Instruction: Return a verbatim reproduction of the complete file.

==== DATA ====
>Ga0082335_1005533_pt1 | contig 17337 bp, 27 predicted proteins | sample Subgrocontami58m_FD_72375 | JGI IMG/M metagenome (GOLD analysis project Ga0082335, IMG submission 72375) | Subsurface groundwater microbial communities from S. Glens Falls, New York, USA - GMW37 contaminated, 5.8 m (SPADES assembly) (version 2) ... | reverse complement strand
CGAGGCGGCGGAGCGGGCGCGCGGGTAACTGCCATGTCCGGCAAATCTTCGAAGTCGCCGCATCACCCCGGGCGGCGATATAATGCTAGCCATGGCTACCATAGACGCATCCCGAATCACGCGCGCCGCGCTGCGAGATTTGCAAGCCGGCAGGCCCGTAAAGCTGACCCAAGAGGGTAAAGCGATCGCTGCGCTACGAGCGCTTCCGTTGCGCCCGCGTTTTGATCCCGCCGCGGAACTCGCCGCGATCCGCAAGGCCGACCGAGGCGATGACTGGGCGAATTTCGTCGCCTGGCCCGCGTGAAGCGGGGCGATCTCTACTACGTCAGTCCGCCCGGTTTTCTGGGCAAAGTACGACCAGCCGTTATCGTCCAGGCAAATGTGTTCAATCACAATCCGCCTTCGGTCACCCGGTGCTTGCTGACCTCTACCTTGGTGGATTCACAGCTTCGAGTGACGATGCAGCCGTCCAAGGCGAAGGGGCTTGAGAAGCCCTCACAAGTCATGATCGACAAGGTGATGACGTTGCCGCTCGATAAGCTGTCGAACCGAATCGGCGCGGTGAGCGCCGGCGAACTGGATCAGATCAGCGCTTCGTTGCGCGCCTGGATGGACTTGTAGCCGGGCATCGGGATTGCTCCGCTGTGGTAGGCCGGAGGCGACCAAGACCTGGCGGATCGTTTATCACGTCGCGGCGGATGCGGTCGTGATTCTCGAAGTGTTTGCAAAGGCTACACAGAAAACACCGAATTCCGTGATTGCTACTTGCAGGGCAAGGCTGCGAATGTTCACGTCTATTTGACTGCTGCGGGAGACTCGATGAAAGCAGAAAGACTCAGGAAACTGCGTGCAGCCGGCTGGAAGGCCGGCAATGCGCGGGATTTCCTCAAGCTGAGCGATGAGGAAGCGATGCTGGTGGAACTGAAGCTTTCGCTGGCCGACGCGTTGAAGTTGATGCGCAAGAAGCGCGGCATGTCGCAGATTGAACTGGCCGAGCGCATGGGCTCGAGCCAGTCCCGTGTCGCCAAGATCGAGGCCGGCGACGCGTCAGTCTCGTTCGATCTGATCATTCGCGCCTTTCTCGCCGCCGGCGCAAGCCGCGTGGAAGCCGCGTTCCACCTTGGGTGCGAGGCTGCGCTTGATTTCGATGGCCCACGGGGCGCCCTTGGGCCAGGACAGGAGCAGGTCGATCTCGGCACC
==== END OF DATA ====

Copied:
>Ga0082335_1005533_pt1 | contig 17337 bp, 27 predicted proteins | sample Subgrocontami58m_FD_72375 | JGI IMG/M metagenome (GOLD analysis project Ga0082335, IMG submission 72375) | Subsurface groundwater microbial communities from S. Glens Falls, New York, USA - GMW37 contaminated, 5.8 m (SPADES assembly) (version 2) ... | reverse complement strand
CGAGGCGGCGGAGCGGGCGCGCGGGTAACTGCCATGTCCGGCAAATCTTCGAAGTCGCCGCATCACCCCGGGCGGCGATATAATGCTAGCCATGGCTACCATAGACGCATCCCGAATCACGCGCGCCGCGCTGCGAGATTTGCAAGCCGGCAGGCCCGTAAAGCTGACCCAAGAGGGTAAAGCGATCGCTGCGCTACGAGCGCTTCCGTTGCGCCCGCGTTTTGATCCCGCCGCGGAACTCGCCGCGATCCGCAAGGCCGACCGAGGCGATGACTGGGCGAATTTCGTCGCCTGGCCCGCGTGAAGCGGGGCGATCTCTACTACGTCAGTCCGCCCGGTTTTCTGGGCAAAGTACGACCAGCCGTTATCGTCCAGGCAAATGTGTTCAATCACAATCCGCCTTCGGTCACCCGGTGCTTGCTGACCTCTACCTTGGTGGATTCACAGCTTCGAGTGACGATGCAGCCGTCCAAGGCGAAGGGGCTTGAGAAGCCCTCACAAGTCATGATCGACAAGGTGATGACGTTGCCGCTCGATAAGCTGTCGAACCGAATCGGCGCGGTGAGCGCCGGCGAACTGGATCAGATCAGCGCTTCGTTGCGCGCCTGGATGGACTTGTAGCCGGGCATCGGGATTGCTCCGCTGTGGTAGGCCGGAGGCGACCAAGACCTGGCGGATCGTTTATCACGTCGCGGCGGATGCGGTCGTGATTCTCGAAGTGTTTGCAAAGGCTACACAGAAAACACCGAATTCCGTGATTGCTACTTGCAGGGCAAGGCTGCGAATGTTCACGTCTATTTGACTGCTGCGGGAGACTCGATGAAAGCAGAAAGACTCAGGAAACTGCGTGCAGCCGGCTGGAAGGCCGGCAATGCGCGGGATTTCCTCAAGCTGAGCGATGAGGAAGCGATGCTGGTGGAACTGAAGCTTTCGCTGGCCGACGCGTTGAAGTTGATGCGCAAGAAGCGCGGCATGTCGCAGATTGAACTGGCCGAGCGCATGGGCTCGAGCCAGTCCCGTGTCGCCAAGATCGAGGCCGGCGACGCGTCAGTCTCGTTCGATCTGATCATTCGCGCCTTTCTCGCCGCCGGCGCAAGCCGCGTGGAAGCCGCGTTCCACCTTGGGTGCGAGGCTGCGCTTGATTTCGATGGCCCACGGGGCGCCCTTGGGCCAGGACAGGAGCAGGTCGATCTCGGCACC